New Airbnb disclosure law in California
In a matter of a few years, Airbnb has developed a global presence that has attracted many enthusiastic supporters as well as numerous vocal critics, especially those living in the neighborhood. Interestingly, during Airbnb initial attempts to gain venture capital funding, it seems that Brian Chesky, co-founder, took his idea to seven venture capital firms – five threw him out the door after 15 minutes and the other two didn’t even return his phone call. After all, why would anyone give the keys to their house to a stranger who might be a serial killer? And today, that goofball idea has a valuation of $10 Billion.
Airbnb has also attracted the attention of government regulators who have attempted to assert some controls over what is called “hosting platforms.” One law recently enacted in California is of special interest to landlords and property managers. The law — Business and Professions Code Sec. 22590, 22592, and 22594, effective January 1, 2016 — requires a “hosting platform” to warn a tenant that subletting the tenant’s residence may violate his/her lease and could result in eviction.
A “hosting platform” is a marketplace that is created to facilitate the rental of a residential unit offered for tourist or transient use for compensation to the offeror of that unit, and the operator of the hosting platform derives revenues, including booking fees or advertising revenues, from providing or maintaining that marketplace. Airbnb is an example of such a platform.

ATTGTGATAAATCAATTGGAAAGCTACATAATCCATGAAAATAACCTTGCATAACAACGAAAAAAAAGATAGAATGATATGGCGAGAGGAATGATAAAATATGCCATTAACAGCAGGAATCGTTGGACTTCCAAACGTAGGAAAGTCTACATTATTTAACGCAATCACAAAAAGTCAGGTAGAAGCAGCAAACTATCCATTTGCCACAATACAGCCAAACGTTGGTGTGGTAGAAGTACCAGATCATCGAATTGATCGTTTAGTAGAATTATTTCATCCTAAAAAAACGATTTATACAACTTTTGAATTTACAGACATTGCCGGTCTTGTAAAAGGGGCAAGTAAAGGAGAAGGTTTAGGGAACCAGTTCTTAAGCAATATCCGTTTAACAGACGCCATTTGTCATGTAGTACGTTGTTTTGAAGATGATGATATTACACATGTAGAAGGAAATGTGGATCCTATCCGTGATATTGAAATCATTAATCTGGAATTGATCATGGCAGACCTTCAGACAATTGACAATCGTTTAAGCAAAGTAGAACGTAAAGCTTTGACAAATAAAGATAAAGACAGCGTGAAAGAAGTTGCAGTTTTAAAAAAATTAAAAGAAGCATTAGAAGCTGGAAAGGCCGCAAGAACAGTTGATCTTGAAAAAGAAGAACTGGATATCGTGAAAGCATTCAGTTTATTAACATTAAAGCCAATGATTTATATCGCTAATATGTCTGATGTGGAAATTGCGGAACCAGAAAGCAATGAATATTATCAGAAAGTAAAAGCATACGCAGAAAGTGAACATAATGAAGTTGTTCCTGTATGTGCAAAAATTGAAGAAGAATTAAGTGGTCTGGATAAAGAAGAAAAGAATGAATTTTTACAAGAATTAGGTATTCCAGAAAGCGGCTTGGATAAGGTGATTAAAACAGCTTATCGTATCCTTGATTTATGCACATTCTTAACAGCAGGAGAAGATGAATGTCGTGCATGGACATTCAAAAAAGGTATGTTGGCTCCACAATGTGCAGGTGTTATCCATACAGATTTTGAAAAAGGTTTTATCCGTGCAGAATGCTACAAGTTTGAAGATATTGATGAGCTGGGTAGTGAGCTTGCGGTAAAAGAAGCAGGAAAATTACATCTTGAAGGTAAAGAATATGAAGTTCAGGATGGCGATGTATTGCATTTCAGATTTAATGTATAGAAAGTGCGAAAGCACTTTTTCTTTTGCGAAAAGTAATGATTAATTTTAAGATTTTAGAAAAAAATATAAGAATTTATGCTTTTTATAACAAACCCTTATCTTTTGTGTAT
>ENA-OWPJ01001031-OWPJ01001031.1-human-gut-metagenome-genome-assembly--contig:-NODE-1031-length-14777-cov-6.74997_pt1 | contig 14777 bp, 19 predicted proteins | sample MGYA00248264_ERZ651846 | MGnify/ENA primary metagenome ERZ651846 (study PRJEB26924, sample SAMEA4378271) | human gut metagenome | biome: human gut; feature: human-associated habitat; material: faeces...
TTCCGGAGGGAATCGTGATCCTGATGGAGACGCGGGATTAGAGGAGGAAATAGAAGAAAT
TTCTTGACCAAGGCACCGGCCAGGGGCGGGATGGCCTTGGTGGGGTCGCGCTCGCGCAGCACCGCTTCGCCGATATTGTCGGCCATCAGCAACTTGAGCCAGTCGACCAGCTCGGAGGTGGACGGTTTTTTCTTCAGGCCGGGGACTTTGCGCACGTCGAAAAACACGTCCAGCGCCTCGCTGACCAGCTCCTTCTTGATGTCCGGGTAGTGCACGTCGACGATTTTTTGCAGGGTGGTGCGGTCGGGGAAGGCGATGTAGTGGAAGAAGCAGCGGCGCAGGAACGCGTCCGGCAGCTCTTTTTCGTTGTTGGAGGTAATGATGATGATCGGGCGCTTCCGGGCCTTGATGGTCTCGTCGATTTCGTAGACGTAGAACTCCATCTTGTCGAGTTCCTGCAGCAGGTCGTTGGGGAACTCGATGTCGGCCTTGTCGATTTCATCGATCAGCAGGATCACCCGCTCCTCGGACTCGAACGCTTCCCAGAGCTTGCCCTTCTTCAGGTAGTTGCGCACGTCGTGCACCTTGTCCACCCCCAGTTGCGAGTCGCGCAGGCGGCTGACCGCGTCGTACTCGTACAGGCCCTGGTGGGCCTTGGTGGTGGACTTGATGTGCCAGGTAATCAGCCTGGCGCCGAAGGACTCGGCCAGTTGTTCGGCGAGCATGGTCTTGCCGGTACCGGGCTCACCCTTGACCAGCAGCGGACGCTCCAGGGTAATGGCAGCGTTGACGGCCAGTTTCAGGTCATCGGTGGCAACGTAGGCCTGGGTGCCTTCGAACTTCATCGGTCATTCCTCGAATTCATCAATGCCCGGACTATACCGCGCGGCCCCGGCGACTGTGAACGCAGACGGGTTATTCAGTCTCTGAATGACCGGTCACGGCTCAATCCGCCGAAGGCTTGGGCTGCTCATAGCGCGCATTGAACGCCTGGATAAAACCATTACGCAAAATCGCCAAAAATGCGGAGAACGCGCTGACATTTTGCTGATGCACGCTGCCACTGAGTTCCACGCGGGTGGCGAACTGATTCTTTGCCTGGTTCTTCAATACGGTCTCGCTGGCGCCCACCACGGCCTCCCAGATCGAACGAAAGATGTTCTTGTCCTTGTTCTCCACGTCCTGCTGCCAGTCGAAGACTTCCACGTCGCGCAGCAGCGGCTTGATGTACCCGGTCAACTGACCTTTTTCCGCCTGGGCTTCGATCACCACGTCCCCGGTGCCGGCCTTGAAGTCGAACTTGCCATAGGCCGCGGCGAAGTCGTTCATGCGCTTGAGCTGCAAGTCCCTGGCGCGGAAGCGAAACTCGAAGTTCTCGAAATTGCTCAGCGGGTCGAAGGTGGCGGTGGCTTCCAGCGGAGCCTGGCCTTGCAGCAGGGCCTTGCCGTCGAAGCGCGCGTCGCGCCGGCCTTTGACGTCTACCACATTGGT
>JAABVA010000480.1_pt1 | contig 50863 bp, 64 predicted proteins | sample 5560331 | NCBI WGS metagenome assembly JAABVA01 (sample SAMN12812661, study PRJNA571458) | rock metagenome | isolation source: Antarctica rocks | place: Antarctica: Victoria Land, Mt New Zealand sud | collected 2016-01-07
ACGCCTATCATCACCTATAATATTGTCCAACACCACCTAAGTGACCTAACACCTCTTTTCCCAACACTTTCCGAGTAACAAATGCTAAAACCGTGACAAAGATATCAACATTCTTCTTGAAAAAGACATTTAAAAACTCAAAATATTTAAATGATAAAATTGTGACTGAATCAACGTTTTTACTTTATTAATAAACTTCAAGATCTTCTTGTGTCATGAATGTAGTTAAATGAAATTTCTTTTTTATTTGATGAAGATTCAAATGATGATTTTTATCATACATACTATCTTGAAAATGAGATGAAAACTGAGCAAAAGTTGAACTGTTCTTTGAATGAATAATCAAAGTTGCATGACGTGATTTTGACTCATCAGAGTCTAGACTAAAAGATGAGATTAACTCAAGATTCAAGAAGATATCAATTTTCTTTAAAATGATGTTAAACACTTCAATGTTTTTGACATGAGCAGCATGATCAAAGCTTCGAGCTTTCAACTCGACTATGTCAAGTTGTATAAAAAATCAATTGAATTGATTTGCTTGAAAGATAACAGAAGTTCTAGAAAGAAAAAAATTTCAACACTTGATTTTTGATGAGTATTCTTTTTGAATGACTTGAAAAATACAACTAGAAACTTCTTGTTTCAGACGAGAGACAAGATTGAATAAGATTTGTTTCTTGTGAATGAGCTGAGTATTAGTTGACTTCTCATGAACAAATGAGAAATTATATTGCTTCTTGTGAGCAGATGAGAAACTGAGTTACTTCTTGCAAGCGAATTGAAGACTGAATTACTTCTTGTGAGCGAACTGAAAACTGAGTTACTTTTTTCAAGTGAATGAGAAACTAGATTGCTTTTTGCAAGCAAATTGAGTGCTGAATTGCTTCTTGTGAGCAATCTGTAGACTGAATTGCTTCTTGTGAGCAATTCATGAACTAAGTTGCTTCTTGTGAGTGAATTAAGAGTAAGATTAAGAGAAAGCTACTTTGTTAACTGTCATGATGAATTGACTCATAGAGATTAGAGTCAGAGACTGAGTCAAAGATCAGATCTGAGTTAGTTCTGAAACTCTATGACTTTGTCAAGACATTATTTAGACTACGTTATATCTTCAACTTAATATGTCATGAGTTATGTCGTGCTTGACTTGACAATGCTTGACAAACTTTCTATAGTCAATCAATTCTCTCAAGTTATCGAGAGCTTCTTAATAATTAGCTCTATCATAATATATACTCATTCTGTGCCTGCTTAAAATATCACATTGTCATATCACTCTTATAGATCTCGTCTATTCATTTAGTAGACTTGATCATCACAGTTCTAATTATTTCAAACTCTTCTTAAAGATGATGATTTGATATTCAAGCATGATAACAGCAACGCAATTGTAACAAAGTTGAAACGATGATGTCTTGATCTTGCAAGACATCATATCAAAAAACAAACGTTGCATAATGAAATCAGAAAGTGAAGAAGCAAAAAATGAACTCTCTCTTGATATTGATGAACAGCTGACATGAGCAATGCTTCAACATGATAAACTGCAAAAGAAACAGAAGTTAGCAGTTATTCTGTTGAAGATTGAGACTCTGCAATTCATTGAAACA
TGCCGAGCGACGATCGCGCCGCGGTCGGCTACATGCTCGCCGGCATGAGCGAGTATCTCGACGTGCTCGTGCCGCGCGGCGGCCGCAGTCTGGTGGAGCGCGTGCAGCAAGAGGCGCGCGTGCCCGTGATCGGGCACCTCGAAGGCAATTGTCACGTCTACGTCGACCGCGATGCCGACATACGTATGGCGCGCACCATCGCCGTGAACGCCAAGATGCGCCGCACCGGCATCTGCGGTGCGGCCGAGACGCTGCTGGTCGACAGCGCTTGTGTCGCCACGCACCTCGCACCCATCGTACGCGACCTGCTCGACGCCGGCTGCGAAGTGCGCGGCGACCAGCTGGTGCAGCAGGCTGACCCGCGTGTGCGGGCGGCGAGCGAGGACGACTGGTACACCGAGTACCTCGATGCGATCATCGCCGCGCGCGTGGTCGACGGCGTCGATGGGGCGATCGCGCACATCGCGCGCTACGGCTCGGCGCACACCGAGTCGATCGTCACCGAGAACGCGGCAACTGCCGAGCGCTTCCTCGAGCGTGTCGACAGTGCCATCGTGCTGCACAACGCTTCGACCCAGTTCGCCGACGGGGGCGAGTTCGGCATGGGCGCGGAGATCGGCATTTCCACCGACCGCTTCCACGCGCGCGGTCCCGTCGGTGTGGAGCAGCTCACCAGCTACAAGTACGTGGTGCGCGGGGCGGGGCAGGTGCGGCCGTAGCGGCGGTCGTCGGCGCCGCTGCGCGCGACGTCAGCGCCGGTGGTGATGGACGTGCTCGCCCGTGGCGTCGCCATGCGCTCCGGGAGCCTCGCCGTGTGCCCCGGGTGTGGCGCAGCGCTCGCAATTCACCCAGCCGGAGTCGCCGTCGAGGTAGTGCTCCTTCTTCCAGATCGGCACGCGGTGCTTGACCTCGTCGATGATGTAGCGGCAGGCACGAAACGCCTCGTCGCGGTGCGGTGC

This law requires a “hosting platform” to provide notice to an occupant listing a residence for short-term rental that states:
“if you are a tenant who is listing a room, home, condominium, or apartment, please refer to your rental contract or lease, or contact your landlord, prior to listing the property to determine whether your lease or contract contains restrictions that would limit your ability to list your room, home, condominium, or apartment. Listing your room, home, condominium, or apartment may be a violation of your lease or contract, and could result in legal action against you by your landlord, including possible eviction.”
The notice must be in a particular font size and be provided immediately before the occupant lists each real property on the hosting platform’s Internet Web site in a manner that requires the occupant to interact with the hosting platform’s Internet Web site to affirmatively acknowledge he or she has read the notice.
Well, that’s the latest from California. It’s a disclosure law, one that probably doesn’t have compliance or enforcement teeth.
So, what’s the status of these Airbnb type short-term rentals in your neighborhood? Are they drawing the attention of local regulators?